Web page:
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A Vicious Instructor and Choosing Gratitude

No parent can prepare for that moment.

My little girl – daddy’s little girl – had just come out of open heart surgery. She was “doing well” according to the doc’s report. After a 4 AM wake up, a brutal IV insertion, and 8 hours of anxious waiting, Danielle and I would get to see our beautiful baby.

I was almost smiling strolling down the CVICU corridor. I knew Evie would have a bit of a recovery. I knew she would have a wound. I knew there would be slight discomfort and unsettled sleep. I thought, as the medical experts had forecast, that we would be home in 5-7 days.

All my “knowing” evaporated as I entered the hospital room inhabited by my 6 month old. The scene before me was truly gut-wrenching. There lay my girl, her stitched incision glowing red with fresh blood. Wires coursed from every part of her body. A grotesque chest tube emerged from the wound. The after affects of the anesthesia and the pain from surgery caused her to unceasingly squirm, repeatedly crying out in agony.

I won’t detail the emotionally excruciating 15 day journey that followed, but can state with absolute certainty that those were the darkest days of my life. In all honesty, that two week span served as the climax to a truly grueling 2017. Betrayal, slander, spiritual attacks, hurricanes, car accidents, surgeries, and plight upon plight have stung repeatedly as the calendar has rolled. Yet, through it all, I am learning (please note, I have NOT conquered in this area) through the Scripture, the church, and the Spirit to give thanks. It is an absolute intentional effort, as it is much, much easier to gripe and fret.

So with this intentionality in mind, here are seven things I am grateful for in the midst of a truly hellacious year:

1. I’m thankful for what I have learned through it.

This point alone could stand as a separate post, but I’ve truly learned so much through the struggles of this year. Suffering is a vicious instructor, but if we stop to pray, think, and question we will walk away more informed and with increased wisdom and compassion.

2. I’m thankful for modern medicine and technology.

So Irma was brutal. Twenty-six hours in a truck with kids and dogs fleeing strong winds and a lot of water was miserable. But at least we knew the storm was coming and could get out ahead of it. On a far more intense level the same could be said for Evie’s two surgeries. That they had to occur was devastating. But I’m grateful that the docs could see the problem and that God had provided through them a means of saving my little girl’s life.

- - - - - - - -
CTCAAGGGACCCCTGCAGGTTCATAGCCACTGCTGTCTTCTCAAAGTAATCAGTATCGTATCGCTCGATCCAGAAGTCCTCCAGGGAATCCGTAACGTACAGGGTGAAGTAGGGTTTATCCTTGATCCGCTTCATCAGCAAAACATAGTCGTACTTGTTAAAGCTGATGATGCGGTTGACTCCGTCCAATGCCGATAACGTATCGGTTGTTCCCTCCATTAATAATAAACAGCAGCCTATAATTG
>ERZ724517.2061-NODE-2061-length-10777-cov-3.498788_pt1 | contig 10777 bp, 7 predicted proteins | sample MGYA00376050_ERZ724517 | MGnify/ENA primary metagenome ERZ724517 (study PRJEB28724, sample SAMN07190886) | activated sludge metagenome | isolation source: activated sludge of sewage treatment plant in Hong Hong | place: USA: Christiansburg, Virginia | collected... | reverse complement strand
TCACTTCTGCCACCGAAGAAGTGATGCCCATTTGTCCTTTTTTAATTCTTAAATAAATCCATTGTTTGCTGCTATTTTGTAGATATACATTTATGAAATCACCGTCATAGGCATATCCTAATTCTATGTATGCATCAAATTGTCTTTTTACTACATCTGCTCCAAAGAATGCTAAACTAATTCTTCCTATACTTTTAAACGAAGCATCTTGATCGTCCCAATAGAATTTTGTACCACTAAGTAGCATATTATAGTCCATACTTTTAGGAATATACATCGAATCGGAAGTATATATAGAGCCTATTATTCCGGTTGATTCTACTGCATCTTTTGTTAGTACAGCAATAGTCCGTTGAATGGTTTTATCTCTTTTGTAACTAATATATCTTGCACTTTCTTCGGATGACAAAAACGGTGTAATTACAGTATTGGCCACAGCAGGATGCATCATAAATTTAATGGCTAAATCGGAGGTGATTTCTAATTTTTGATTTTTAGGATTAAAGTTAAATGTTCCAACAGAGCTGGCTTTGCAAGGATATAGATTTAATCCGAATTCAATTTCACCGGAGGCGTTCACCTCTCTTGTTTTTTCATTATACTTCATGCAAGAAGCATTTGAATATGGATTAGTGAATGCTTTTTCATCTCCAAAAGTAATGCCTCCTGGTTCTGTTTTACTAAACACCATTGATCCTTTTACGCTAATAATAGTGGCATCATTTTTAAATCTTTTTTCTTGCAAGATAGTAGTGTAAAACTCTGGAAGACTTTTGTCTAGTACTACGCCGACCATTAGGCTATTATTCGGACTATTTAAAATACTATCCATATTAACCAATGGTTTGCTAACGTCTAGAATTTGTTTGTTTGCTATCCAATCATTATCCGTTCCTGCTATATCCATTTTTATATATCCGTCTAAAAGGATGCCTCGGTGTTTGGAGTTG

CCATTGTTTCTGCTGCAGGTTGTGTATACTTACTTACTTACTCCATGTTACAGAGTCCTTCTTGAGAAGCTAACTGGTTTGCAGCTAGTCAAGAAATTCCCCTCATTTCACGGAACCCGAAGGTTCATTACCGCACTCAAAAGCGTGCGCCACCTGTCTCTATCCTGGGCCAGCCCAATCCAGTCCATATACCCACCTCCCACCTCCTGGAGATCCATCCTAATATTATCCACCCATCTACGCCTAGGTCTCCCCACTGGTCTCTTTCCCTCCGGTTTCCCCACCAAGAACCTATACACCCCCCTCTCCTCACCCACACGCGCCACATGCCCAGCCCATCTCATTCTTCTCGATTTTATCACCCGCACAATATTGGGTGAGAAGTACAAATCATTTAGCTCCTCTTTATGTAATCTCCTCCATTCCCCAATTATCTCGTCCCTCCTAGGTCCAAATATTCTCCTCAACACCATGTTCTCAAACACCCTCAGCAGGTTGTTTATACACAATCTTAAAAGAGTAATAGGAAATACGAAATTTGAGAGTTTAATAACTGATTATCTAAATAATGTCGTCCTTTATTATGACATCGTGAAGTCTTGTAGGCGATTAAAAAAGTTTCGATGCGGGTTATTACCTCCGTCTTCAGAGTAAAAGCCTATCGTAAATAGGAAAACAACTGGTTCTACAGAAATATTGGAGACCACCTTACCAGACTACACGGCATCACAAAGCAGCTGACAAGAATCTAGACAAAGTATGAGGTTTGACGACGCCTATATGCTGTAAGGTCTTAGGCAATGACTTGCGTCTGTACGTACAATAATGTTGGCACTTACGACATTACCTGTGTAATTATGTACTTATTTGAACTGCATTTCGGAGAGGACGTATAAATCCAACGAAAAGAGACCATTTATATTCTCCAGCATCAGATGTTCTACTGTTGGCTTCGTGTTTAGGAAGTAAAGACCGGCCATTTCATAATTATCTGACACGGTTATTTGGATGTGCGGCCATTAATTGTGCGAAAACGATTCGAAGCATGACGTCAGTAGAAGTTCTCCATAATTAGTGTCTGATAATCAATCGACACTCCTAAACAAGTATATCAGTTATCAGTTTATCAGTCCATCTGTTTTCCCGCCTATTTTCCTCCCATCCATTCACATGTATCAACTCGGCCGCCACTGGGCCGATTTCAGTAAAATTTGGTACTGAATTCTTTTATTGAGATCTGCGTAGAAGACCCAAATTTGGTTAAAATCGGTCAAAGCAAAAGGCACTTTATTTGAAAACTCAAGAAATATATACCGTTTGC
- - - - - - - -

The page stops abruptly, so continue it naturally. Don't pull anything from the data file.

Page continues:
3. I’m thankful for the support and love of true friends.

Many will claim friendship throughout this life, but when things are tough we will see the true church and our genuine friends rise up. BLDG 28 (the people) has been a constant source of comfort and my friends have supported me when I needed it most.

4. I’m thankful for good music.

While Evie struggled in the hospital I strummed my guitar and played almost on repeat the anthems “It is Well” and “Boldly I Approach.” The resonating truths of these songs soothed my soul during very dark days.

5. I’m thankful for turkey, stuffing, and pie.

Yea, I’m stoked to chow in two days time, but I’m most grateful for the holiday trimmings because I’ll be able to see my little girl stuff her face (girl loves to eat) reminding me that things could be worse and that she is healthy and happy.

6. I’m thankful for every day with my family.

I have often said “I will never get to the end of my life and wish I had spent less time with the people I love.” I’m so thankful that I get to spend such an enormous amount of time with my fam.

7. I’m thankful for what God has done through it.

Just to be clear…if I could choose for Evie to be well, for friends to stay true, for hurricanes to dissipate, and for all moments to be bright, I certainly would. I am not a masochist, and would much prefer ease to discomfort. But I am grateful for doors that have opened, truth that’s been heralded, and advancement for the kingdom that has taken place because of what I have been through this year. God is always moving, even in our pain.

There are certainly still days of struggle and moments of doubt, but through the topsy-turvy I am learning to thank God and I would encourage you, my friends, to do the same. G.K. Chesterton once said, “I would maintain that thanks are the highest form of thought, and that gratitude is happiness doubled by wonder.” I would agree.

Semper Reformanda.

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